Dementia patients are generally transitioned into a nursing home environment once they’ve reached late-stage Alzheimer’s unless they have another serious medical issue that would cause them to have to make that transition sooner. Many patients are incontinent, a fall risk, and may not be able to walk safely, if at all, during the late stages of Alzheimer’s disease. The ability to communicate, feed themselves, and perform other activities of daily living (ADLs) may become virtually impossible at this stage. Nursing homes are equipped to handle these high-levels of intensive care and supervision.
Continuing Care Retirement Communities
Also known as CCRC’s, continuing care retirement communities are a “one-stop shop” for progressing levels of care throughout the retirement years. What’s unique about continuing care communities, is that they provide different levels of care over extended periods of time to all of their residents. For example, as Alzheimer’s progresses, the level of care required will increase. At continuing care retirement communities, care levels increase so that residents don’t need to move around to more hands-on facilities as their disease progresses. They’re able to stay in the same community, but receive a higher level of supervision and support there.
Continuing care communities are an excellent choice for seniors who feel isolated – these communities allow aging adults to be in more social situations with people of a similar age. As Alzheimer’s disease progresses, the level of medical needs change. With continuing care, nursing services increase proportionally in response to these changes. We’ve gathered a list of services commonly offered through continuing care retirement communities across the U.S.:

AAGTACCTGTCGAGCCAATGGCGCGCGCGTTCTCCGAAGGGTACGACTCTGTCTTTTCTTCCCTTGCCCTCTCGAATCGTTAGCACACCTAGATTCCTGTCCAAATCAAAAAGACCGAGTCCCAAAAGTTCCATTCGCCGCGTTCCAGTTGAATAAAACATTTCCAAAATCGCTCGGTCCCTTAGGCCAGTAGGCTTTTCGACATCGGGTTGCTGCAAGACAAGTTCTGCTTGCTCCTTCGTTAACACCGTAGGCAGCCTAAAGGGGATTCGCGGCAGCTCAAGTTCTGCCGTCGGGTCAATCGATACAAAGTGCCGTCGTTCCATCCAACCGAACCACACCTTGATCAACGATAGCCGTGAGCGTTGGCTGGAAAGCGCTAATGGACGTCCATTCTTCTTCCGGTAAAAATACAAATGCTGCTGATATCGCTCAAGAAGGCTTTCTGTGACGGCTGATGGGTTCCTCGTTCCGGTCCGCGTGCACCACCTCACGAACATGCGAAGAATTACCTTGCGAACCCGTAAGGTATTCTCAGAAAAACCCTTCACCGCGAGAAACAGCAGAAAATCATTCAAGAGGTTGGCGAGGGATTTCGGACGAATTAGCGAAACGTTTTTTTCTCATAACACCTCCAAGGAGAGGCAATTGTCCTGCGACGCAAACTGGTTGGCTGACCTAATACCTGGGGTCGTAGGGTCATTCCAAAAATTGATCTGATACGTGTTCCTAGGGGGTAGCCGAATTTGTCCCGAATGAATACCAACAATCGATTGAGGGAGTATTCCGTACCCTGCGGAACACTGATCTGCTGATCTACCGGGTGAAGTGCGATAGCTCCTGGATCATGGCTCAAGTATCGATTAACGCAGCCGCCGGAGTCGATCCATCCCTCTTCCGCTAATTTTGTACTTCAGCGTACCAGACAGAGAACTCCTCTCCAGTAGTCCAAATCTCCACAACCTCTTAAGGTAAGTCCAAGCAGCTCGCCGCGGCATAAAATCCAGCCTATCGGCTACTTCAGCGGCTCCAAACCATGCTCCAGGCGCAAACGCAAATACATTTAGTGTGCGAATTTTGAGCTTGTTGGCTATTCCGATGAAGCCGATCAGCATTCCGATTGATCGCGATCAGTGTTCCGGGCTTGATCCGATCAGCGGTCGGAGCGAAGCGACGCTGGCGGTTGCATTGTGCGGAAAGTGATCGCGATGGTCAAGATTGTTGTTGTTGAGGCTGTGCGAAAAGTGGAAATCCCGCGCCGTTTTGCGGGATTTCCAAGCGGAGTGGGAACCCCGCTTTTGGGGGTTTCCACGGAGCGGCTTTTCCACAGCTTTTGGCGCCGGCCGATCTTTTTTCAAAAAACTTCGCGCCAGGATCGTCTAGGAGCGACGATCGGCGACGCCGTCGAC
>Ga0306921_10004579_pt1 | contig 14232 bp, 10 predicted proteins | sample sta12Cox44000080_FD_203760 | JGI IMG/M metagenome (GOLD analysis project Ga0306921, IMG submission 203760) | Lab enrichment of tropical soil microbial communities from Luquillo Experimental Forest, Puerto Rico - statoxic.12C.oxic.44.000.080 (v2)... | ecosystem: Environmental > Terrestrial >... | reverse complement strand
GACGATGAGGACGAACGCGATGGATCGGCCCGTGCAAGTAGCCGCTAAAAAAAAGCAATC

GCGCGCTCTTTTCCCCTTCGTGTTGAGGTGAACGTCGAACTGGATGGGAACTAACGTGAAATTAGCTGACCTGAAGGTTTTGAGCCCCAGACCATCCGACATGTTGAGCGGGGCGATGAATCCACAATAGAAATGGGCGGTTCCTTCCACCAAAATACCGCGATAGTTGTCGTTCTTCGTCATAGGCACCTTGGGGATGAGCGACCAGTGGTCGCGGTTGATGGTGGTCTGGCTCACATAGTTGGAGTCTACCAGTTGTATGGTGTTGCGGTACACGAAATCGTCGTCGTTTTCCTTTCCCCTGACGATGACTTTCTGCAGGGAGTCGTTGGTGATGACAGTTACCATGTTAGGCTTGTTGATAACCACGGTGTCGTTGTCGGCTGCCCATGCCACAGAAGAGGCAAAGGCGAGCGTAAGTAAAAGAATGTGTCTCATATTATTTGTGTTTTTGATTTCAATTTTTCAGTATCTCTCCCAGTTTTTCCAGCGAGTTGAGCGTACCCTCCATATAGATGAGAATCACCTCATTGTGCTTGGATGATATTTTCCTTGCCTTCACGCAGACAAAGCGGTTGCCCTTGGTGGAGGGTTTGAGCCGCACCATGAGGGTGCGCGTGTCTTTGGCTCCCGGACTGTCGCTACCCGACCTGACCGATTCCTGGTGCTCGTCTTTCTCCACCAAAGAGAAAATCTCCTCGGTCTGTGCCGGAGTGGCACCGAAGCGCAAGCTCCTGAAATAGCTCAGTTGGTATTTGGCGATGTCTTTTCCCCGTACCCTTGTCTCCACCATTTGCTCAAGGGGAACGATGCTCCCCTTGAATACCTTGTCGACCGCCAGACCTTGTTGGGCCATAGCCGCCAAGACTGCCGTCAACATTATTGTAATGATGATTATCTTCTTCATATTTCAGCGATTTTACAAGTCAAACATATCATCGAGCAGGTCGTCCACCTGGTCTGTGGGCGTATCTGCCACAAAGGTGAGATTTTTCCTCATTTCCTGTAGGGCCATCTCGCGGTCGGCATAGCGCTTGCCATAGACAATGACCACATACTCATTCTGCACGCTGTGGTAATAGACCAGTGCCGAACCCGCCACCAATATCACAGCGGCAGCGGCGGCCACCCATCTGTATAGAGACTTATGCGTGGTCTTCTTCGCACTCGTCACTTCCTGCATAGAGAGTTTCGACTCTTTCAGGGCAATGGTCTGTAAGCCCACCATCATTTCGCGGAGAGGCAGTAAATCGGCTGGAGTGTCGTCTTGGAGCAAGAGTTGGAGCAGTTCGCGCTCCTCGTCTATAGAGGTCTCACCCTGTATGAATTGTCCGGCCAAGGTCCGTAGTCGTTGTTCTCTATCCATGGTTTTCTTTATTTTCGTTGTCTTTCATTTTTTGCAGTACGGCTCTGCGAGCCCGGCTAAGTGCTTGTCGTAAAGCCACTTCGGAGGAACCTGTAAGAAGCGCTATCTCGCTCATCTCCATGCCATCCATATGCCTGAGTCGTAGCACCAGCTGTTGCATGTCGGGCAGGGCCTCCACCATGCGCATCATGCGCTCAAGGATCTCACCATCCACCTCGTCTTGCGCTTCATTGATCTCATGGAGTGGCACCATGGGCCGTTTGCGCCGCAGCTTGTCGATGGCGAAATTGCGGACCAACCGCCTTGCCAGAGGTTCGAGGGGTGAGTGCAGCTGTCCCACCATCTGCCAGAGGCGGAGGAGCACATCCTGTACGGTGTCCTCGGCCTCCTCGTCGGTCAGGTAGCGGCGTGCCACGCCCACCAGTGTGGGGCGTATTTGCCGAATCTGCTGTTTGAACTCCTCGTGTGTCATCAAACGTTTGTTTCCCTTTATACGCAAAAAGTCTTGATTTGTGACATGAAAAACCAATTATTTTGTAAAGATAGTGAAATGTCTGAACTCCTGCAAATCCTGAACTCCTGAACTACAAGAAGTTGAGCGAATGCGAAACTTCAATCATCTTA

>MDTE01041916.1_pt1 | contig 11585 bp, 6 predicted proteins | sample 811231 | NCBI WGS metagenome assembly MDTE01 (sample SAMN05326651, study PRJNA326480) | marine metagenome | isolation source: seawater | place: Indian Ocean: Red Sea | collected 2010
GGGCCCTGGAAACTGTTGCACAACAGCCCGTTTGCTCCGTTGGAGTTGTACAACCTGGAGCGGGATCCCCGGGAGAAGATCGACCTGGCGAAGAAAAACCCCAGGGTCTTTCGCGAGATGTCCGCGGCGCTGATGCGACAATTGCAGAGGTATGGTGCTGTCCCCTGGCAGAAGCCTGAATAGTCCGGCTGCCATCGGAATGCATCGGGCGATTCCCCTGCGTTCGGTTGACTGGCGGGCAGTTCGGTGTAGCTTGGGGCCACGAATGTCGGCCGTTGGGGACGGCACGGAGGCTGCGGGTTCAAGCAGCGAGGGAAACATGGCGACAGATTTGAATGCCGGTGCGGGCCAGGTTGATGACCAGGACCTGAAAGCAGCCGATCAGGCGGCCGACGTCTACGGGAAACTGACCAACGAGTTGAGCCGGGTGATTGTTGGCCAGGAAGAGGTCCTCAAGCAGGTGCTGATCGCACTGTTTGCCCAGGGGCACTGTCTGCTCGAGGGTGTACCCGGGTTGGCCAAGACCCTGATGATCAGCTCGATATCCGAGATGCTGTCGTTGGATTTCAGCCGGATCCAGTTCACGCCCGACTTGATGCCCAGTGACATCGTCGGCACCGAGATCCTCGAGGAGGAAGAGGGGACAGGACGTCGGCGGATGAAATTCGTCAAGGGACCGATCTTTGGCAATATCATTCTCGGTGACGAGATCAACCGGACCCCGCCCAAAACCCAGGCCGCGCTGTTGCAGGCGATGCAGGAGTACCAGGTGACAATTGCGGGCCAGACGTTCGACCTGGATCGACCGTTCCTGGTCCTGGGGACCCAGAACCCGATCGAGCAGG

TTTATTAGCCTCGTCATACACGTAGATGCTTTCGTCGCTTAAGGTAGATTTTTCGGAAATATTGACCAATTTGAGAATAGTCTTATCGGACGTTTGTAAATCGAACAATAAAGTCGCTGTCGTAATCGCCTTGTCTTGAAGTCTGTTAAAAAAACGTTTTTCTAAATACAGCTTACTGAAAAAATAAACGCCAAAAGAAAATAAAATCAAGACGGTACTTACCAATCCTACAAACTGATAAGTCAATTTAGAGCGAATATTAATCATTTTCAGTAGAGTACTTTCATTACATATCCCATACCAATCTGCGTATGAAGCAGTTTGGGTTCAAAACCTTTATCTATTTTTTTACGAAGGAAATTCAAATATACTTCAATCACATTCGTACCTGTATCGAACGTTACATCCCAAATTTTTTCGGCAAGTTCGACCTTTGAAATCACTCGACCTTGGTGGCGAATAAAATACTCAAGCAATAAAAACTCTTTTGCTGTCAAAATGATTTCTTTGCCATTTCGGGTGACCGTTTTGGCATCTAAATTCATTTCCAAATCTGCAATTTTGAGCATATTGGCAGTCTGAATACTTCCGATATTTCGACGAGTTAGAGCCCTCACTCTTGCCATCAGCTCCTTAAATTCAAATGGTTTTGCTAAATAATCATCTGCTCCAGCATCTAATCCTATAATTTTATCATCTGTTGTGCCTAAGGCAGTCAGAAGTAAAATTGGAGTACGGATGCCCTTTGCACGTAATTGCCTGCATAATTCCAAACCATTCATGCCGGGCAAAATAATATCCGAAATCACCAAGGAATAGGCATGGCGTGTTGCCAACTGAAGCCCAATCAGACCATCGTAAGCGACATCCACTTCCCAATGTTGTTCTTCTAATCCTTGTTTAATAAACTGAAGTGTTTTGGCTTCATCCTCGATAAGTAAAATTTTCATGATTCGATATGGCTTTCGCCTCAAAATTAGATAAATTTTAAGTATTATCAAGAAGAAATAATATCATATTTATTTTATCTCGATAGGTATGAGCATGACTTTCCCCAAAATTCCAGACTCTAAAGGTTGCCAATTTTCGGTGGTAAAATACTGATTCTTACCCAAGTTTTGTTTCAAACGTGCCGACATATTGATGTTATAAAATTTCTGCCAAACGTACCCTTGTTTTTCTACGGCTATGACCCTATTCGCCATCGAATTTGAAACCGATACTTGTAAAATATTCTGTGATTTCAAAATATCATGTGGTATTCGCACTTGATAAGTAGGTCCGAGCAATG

- Safe and secure private apartments/suites, open common area amenities
- Meals cooked and provided for all residents
- Dressing, bathing, and hygiene services
- Transportation services
- Lawn care and gardening
- Garbage and snow removal
- Repairs within each apartment are covered
- Housekeeping and laundry services
- Engaging social activities and outings
- Medical health monitoring services, medication administration, and management
- 24/7 emergency call monitoring
Once your loved one reaches the late stages of Alzheimer’s disease, you may be able to consider the possibility of hospice care. Hospice care is an aging care approach that focuses on both comfort and dignity at the end of life. It involves support and care services aimed to greatly benefit people who are in the final stages of Alzheimer’s and other dementias, as well as providing peace of mind to their families.
Hospice offers a unique approach in the way of caring for terminally ill individuals. The primary purpose of hospice care is to manage pain levels and alleviate other symptoms during the last six months of a person’s life, where the focus shifts from trying to cure an underlying disease to offering comfort during one’s last days.